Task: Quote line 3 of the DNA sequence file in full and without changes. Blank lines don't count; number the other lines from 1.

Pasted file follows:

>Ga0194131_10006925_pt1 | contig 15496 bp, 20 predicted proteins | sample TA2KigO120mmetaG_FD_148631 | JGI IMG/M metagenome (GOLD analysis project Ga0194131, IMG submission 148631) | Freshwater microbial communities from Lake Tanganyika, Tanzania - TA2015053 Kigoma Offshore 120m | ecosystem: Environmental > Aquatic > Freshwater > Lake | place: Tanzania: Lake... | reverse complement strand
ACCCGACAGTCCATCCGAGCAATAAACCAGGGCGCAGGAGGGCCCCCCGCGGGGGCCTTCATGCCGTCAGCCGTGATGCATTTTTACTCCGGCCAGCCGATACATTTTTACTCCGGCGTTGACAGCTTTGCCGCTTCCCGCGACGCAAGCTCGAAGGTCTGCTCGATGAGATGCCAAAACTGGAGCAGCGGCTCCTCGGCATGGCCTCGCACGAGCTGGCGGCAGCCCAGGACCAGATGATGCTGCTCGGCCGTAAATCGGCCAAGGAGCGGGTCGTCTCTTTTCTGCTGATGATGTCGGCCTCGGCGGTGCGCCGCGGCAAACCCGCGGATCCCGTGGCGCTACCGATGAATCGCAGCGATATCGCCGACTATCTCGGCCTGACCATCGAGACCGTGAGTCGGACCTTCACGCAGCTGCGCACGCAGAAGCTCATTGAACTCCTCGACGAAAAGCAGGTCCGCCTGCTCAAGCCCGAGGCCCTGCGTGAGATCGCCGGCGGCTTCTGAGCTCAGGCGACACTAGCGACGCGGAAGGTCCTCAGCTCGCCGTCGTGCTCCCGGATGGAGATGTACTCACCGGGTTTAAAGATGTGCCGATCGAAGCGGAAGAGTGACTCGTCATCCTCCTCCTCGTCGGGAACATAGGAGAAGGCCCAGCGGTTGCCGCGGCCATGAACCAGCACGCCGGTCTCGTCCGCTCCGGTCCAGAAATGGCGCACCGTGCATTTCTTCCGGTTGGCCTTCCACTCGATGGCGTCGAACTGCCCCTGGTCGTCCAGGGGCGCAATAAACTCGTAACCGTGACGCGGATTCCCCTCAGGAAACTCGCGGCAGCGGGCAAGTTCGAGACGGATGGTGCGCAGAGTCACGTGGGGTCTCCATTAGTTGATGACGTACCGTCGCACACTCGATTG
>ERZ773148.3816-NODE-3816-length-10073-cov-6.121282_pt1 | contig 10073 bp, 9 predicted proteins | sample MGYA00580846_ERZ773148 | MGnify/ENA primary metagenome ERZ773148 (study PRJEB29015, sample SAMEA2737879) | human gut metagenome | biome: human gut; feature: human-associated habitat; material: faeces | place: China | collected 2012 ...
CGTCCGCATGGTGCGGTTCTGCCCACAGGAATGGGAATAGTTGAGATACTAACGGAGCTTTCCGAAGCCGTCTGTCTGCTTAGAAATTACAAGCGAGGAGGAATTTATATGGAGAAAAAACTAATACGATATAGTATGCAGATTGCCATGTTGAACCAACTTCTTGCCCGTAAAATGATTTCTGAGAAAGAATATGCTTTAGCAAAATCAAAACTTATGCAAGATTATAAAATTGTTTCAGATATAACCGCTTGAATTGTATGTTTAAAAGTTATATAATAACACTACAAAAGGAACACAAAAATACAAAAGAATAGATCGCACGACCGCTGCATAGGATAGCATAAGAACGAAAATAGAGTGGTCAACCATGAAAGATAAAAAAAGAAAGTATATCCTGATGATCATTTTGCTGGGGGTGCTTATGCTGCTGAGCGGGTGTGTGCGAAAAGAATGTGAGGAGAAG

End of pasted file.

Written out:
>ERZ773148.3816-NODE-3816-length-10073-cov-6.121282_pt1 | contig 10073 bp, 9 predicted proteins | sample MGYA00580846_ERZ773148 | MGnify/ENA primary metagenome ERZ773148 (study PRJEB29015, sample SAMEA2737879) | human gut metagenome | biome: human gut; feature: human-associated habitat; material: faeces | place: China | collected 2012 ...